Tomato Cages

awestruckApril 17, 2014

I am learning how to garden and realize that the tomato plant I am growing is like a vine. Some have suggested that I make a cage to go around them (I have them in 20 gallon fabric containers). Someone also recommended to not buy the ones already made at the store. I wonder what the disadvantage would be by using one of the tomato cages they sell in the store. Does anyone here use tomato cages for their tomatoes? What are the alternatives? Thanks.

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ZachS. z5 Littleton, CO

In general, those round, tapered 3 ring cages you find at the store a far too flimsy. The rings break off easy and in general just too weak for any respectable tomato plant. (I.e. I had a tomato last year rip one out of the ground and carry it with it as it grew up towards the sky before it started coming back to earth lol). They do have their uses, however, I have found they make great cucumber trellises when turned upside down ;).

They definitely aren't my first choice but they are what I have on hand and I'm not going to put money into making new, sturdier ones this year. Instead, this year I will be staking my tomatoes, and I am also growing smaller varieties.

There's a few different options out there, from staking and caging to trellising, but I will let those with more experience in those methods elaborate. I have always used the crappy pre-fab cages and always been disappointed, just too lazy and too cheap to use anything better (I got all of mine for free when I re-appropriated them from my mother who I don't recall ever growing anything lol).

    Bookmark   April 18, 2014 at 12:38AM
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Bought cages aren't tall enough for indeterminate plants, most get over 5 feet tall.Best to use wooden stakes and garden twine, tying as they grow.

    Bookmark   April 18, 2014 at 12:39AM
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seysonn(8a WA/HZ 1)

Yeah. Those cages , even the most expensive ones, are WEAK and too short for most indet maters. They are good for peppers and eggplants.

I have made a few from CRW. They cost a little more and require a little work. If you buy a big roll (@ $110.00) you can make real good ones for about $3.50 each. But who needs 30 cages or more !!!. So I do staking. I make 6ft stakes from cedar lumber, for about $2 each. Other steak options are : EMT and ReBars(5/8" diameter min).

    Bookmark   April 18, 2014 at 4:18AM
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I made crw cages and they are wonderful. You don't have to buy a roll, for a little more they are available in panels.

    Bookmark   April 18, 2014 at 4:42AM
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digdirt2(6b-7a No.Cent. AR HZ8 Sun-35)

Agree with all the above, plus since you are in a container they are doubly difficult to use unless you can tie them off to something permanent. As the plant grows it has a tendency to tip over.

I have seen some really heavy duty wire, tall ones with 4 and 5 rings in various colors down here that might work but will still have to be tied off to something to remain upright.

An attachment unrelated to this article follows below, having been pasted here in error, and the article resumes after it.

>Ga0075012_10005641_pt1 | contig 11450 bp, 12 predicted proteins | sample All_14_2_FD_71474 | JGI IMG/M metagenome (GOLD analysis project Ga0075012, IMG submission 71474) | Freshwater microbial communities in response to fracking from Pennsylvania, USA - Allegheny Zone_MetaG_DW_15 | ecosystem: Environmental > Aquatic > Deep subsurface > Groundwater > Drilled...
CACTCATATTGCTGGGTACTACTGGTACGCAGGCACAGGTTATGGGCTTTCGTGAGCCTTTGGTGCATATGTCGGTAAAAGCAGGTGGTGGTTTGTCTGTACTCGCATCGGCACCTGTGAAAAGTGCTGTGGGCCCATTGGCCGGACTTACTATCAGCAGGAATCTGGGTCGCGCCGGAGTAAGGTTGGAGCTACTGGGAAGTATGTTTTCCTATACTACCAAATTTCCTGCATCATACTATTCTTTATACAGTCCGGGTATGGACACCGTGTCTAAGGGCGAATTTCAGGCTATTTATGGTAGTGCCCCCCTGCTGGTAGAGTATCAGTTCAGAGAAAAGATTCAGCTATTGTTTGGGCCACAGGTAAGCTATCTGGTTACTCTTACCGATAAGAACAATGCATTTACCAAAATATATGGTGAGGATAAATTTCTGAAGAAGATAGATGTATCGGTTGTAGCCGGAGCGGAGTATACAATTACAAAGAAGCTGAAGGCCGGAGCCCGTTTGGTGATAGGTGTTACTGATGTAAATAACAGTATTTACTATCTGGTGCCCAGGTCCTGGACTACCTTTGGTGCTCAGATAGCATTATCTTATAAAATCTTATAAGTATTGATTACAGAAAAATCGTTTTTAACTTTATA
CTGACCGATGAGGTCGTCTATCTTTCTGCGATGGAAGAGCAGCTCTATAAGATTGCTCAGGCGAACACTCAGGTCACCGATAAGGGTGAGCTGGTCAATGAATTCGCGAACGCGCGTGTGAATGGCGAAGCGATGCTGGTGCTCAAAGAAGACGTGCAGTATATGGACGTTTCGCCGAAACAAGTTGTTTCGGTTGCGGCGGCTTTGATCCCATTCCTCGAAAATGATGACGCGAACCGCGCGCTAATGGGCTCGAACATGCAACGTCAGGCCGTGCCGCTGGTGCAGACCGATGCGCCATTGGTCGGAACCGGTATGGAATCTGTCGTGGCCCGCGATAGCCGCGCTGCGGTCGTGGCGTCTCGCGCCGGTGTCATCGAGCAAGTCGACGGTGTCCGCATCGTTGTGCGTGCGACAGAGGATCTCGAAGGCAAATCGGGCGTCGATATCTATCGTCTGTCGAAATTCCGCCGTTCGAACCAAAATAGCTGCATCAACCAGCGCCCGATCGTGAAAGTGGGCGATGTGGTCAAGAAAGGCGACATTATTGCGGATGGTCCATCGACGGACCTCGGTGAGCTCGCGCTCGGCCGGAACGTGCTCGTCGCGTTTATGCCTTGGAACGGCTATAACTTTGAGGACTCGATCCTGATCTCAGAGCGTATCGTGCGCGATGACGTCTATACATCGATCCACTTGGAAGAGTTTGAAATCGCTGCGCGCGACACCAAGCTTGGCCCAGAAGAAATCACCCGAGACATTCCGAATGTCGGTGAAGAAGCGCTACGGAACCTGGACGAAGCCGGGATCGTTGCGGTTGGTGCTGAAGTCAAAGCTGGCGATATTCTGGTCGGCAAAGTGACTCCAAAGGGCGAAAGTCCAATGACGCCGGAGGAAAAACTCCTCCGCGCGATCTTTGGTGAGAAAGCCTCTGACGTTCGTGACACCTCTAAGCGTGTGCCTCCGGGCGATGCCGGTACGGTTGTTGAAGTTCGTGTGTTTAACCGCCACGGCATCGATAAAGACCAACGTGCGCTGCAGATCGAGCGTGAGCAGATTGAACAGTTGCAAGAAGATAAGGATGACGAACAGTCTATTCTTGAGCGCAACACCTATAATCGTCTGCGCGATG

What is the name of the variety you are growing? That way we can tell approx. how big it will get.

There are lots of other options available. Look at all these Photos for ideas.


    Bookmark   April 18, 2014 at 10:18AM
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Ohiofem(6a Ohio)

After many years of growing large indeterminate tomatoes in 20- and 25-gallon containers using 8-foot plastic coated steel stakes from a big box store, I finally scraped together enough money to buy Texas Tomato Cages. They are expensive -- currently $169 for six -- but will last a long time. It was the best investment I ever made in my garden. With the stakes, you need to prune to no more than three main stems and you lose production. High winds can knock them over if they're in a container unless you can attach them to something outside the pot anchored in the ground. You can use three stakes per plant set in a triangle with twine wrapped around and could prune a little less.

The medium TTCs are 20 inches in diameter and fit perfectly in a 20-inch smart pot. They are 6 feet tall. They hold up to 50 mph wind gusts and don't rust. I no longer prune, and I am getting much better yields using real cages. A slightly less expensive choice is Burpee's XL Pro tomato cages. They are 58 inches tall and 18-inches square, so you need to have a pot that is closer to 24 inches in diameter to fit them inside the container. They sell for three for $49 plus shipping, but you can often find coupons and free shipping online. I am using them as well as the TTCs, and they work pretty well, but don't seem as sturdy. I wish I'd bought more TTCs instead of the Burpees when I expanded my garden from 6 tomatoes to 12. If I had any tools or skills, I'd make cages from CRW.

    Bookmark   April 18, 2014 at 1:29PM
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Try my PVC cages. They work great and stand up to
wind better than the TTC.

Here's the URL to a post of what one person did with PVC.

And a link (below) to my cage plans.

Here is a link that might be useful: PVC cage plans

    Bookmark   April 18, 2014 at 4:59PM
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ju1234((8 Dallas TX))

Today I found some welded wire fence locally in Dallas 24" X 100 feet, 16 Ga, 2X4" mesh size (for $27). I plan to use fencing pipe to make a frame and then tie 3-4 horizontal sheets of the wire fencing to the frame. Hopefully that will support all my tomatoes.

    Bookmark   April 18, 2014 at 11:17PM
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seysonn(8a WA/HZ 1)

24" X 100 feet ..
Sounds like rabbit fence. I got some to make cages for peppers and eggplants. Three times wrap will make 6ft tall. That is good. For support you can also use 1/2" EMT.

    Bookmark   April 18, 2014 at 11:58PM
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yardenman(z7 MD)

The best tomato cages are from 6" remesh wire. I made some 20 years ago, and they are still the best. Sturdy, and you can reach through the openings easily.

    Bookmark   April 19, 2014 at 12:33AM
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Thanks for all the suggestions. I bought a cage yesterday, but it isn't all that tall. I found some at Walmart, but didn't see a price on them so I just got some 6"poles. I have wrapped around a plastic netting. The types of tomatoes I have are Amish Paste, German Lunchbox, Dixie (yellow), and will have black krim and creamy sausage icicle if they come up. I am pretty sure they are all interdeterminate.